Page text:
US support, however, undercuts the role of the United Nations and undermines the authority of the internationally-recognized unity government in Tripoli. Haftar’s rise to power in Libya would come not through the democratic means lauded during the Arab Spring movements, but through military force supported by some of the world’s leading powers. In response to the fighting, the G7 issued a statement saying that Libyan oil and the revenue it generates must “not be used by any party for political gain.” While tacitly directed at Haftar, the statement could just as easily be targeted at any one of the national powers throwing their weight behind the LNA. Apart from the United States, Haftar has backing from Egypt, Russia, Saudi Arabia and the United Arab Emirates, neither of which have any real experience with democracy. GERM analysis in early April noted that states attempting democratization will be mired in civil war as the various players compete for power and survival. The democratic competition in Libya has lasted eight years so far and it now seems unlikely the solution to the crisis rests in the ballot box.

The United States is with strange bedfellows in its support for Haftar. Commenting on the legacy of veteran US diplomat Richard Holbrooke, George Packer of The Atlantic wrote that the soft power of the American ideal is what propelled US influence over the horizon.

“If we are good—and are we not good?—then we won’t need to force other people to do what we want,” he observed.

By that logic, other powers would want to emulate American behavior. The liberal American idea, however, is starting to fade, opening room up to nationalism, isolation and less-than democratic institutions. That, to some degree, is the natural progression of the liberal and interconnected world that overextended US power in the late 20th century. Frustration with the unanswered promises of liberalism has led to a step backward toward oligarchy and even fascism. But it’s not just an American phenomenon. Ultra-nationalism is evident in Europe too. Traditional liberal appeals and the shared values of liberty are fading in the twilight of the decade. From Packer, “are we not good?” Is the new American political machine no longer concerned about making the world safe for democracy? If the world is moving away from liberalism, is that an extension of the new American politics? The democratization that Washington saw as the answer to conflict in the Middle East instead led to civil war in Iraq, Libya, Syria and Yemen. Is a stable dictatorship better than an unstable democracy? Market tightness is once again threatening a fragile economy, as the IEA warned in 2011. With US policy restricting both Venezuela and Iran, Washington can not afford to gamble on democratic peace in Libya.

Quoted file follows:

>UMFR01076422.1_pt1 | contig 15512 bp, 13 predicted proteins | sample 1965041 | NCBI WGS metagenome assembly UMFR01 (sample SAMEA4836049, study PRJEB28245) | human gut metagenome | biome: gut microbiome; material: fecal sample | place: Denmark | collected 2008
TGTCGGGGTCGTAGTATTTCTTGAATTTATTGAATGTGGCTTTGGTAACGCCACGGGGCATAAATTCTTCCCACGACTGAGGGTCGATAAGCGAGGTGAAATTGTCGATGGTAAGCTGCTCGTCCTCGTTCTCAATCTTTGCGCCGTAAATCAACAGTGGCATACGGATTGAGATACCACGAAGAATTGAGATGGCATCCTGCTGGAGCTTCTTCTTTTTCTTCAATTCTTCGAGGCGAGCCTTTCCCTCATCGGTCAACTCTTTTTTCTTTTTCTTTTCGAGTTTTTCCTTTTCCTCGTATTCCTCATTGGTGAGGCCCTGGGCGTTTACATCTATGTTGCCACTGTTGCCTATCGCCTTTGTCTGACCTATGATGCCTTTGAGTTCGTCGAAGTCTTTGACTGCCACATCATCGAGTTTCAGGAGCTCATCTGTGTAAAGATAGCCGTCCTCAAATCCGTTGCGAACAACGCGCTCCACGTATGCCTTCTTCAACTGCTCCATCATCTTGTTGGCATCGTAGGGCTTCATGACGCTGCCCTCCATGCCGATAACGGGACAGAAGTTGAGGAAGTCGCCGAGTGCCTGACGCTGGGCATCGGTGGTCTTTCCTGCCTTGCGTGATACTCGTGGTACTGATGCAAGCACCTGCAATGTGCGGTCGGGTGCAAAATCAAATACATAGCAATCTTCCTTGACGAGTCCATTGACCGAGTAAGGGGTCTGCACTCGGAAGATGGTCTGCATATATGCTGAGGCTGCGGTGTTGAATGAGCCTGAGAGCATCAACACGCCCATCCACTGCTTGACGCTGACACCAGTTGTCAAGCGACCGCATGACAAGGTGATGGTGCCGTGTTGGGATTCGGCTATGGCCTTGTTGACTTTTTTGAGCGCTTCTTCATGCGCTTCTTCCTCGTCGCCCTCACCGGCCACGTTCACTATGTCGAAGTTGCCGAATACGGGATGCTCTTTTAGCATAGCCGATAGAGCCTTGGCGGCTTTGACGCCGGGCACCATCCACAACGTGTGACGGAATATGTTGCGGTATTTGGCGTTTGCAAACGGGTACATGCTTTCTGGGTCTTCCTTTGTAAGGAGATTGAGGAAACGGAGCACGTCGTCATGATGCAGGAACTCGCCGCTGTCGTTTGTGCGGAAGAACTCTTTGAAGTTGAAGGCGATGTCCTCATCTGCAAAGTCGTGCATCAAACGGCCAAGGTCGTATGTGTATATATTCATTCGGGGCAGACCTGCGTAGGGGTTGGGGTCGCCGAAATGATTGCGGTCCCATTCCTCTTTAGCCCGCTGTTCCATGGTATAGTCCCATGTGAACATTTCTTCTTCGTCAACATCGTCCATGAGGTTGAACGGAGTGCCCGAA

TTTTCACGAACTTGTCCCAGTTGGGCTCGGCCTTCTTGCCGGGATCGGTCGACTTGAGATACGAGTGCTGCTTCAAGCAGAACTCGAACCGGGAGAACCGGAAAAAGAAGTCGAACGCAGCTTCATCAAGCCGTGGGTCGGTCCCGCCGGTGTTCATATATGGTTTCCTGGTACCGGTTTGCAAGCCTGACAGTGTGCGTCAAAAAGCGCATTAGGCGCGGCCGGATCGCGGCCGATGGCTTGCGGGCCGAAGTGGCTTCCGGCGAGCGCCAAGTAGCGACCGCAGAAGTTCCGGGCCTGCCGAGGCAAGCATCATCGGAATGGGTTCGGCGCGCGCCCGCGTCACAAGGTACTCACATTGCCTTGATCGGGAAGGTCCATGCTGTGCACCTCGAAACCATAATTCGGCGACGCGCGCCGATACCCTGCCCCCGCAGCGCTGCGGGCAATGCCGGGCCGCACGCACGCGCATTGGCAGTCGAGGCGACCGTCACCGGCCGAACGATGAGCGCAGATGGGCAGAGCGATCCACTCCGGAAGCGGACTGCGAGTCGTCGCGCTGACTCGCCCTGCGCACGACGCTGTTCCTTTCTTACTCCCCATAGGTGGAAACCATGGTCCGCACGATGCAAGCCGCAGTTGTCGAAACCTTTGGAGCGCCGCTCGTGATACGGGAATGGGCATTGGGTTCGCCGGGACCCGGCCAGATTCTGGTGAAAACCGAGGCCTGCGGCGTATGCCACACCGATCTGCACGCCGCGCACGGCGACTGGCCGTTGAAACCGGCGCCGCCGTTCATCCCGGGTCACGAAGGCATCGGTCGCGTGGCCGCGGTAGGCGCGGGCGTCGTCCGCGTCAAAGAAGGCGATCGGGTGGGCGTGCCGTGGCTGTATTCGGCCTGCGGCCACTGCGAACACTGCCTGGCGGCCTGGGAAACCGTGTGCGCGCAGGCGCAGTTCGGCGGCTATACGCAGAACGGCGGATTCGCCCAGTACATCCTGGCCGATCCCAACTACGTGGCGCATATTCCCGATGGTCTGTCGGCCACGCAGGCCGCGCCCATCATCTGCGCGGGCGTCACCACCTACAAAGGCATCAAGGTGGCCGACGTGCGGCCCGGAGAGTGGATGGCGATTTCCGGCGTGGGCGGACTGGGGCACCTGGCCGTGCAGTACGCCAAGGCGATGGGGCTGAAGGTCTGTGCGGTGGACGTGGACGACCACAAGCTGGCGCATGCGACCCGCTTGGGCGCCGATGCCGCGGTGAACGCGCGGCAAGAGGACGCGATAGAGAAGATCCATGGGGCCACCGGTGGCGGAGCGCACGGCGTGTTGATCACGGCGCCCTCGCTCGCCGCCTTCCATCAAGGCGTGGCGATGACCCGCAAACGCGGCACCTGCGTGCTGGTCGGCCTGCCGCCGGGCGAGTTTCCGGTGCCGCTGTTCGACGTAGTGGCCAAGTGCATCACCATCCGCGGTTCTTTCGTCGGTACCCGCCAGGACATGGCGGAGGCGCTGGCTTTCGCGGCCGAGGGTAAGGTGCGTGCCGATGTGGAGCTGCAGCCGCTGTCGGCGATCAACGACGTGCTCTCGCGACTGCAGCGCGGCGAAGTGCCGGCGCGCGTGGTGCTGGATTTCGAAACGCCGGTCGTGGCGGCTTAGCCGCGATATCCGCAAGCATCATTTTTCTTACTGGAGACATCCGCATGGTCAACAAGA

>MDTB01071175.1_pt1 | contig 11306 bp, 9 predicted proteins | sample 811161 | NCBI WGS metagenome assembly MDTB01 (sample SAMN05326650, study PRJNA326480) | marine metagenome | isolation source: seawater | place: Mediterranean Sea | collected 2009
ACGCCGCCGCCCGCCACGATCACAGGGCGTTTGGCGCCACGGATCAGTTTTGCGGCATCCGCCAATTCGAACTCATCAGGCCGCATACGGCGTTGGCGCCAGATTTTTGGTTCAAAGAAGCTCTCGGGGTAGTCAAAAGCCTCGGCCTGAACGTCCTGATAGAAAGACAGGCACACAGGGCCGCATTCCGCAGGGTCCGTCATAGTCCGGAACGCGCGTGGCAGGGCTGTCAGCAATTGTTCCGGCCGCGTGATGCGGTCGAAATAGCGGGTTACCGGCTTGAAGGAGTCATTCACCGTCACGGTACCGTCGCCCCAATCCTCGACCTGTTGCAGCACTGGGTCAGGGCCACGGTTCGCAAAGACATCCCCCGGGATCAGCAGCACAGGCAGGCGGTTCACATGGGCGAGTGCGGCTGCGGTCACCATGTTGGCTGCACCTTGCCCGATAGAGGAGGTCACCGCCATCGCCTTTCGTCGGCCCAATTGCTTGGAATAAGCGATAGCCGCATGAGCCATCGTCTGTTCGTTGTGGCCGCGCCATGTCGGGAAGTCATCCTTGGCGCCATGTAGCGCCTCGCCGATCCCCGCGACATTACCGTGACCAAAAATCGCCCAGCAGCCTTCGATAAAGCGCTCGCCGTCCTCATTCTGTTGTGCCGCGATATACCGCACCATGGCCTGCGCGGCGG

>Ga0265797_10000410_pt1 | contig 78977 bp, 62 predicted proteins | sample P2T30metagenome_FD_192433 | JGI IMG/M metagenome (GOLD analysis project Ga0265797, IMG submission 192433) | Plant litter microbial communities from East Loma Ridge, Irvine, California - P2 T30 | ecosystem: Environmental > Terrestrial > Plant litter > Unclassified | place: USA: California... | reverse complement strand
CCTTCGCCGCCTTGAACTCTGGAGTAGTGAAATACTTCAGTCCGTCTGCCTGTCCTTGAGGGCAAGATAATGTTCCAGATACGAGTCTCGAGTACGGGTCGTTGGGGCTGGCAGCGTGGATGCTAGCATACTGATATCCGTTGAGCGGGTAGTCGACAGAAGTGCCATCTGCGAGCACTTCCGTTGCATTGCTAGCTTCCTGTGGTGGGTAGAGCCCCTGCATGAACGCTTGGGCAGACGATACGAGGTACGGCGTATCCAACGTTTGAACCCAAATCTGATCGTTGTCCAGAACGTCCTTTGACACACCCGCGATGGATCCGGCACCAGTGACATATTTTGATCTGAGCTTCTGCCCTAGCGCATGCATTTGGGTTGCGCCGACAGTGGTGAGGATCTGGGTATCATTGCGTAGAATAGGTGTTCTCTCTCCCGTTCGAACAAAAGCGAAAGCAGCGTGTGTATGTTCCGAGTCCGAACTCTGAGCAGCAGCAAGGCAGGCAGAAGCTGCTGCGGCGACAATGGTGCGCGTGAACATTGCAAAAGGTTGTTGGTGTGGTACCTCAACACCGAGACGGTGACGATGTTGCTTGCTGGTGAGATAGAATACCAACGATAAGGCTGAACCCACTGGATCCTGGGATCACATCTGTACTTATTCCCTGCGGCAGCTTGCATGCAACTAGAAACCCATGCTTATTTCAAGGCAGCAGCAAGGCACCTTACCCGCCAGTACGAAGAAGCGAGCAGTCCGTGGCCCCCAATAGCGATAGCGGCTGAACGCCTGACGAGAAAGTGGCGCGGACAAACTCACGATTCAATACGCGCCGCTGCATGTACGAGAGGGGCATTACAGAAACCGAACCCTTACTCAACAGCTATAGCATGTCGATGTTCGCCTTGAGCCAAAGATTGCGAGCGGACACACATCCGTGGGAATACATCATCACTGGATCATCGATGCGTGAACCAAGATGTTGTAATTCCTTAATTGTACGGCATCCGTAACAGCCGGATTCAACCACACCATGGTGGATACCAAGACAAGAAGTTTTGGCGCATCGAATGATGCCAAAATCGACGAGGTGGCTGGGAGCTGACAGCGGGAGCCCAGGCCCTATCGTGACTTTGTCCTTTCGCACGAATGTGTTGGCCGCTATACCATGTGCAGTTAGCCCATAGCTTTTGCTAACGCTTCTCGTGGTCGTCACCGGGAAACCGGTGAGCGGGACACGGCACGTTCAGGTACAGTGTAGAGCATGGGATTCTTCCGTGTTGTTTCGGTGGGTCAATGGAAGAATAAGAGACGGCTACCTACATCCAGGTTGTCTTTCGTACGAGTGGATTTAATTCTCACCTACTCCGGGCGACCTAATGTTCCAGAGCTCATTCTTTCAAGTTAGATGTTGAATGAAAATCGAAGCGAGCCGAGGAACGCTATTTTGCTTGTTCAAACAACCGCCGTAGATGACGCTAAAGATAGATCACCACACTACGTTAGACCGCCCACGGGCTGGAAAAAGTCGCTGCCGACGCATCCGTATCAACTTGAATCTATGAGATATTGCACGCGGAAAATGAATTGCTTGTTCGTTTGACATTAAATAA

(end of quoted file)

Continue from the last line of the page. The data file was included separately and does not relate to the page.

It will be a quiet week in financial data. Monday brings March figures on sales of existing homes in the United States. On Tuesday, we see how various economic hiccups and the uncertain Brexit process is influencing consumer confidence in the European Union. The Bank of Canada makes a rate decision on Wednesday. On Thursday, look to Japan for a trove of information, from the central bank’s rate decision to its outlook report on the year. And on Friday, it’s a reading of US GDP for the first quarter. Last week may have been the calm before the storm. Given the expected end to US waivers for Iranian sanctions and Libyan tensions, a red alert, the first, is in place for the week, with Brent expected to move plus or minus 4 percent.


About The Author

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Dan is Chief Editor at ClipperData. He specializes in upstream and daily movements in the price of crude. Before joining ClipperData, Dan served for more than a decade as the lead energy correspondent for United Press International and served a brief stint in news radio. Apart from energy markets, Dan teaches international relations theory at Grand Valley State University and has a deep academic background in communications theory. He is also the lead developer of The GERM Report, a weekly column that assesses the intersection of geopolitical issues and the price of oil. He has a M.A. in IR Theory from Norwich University.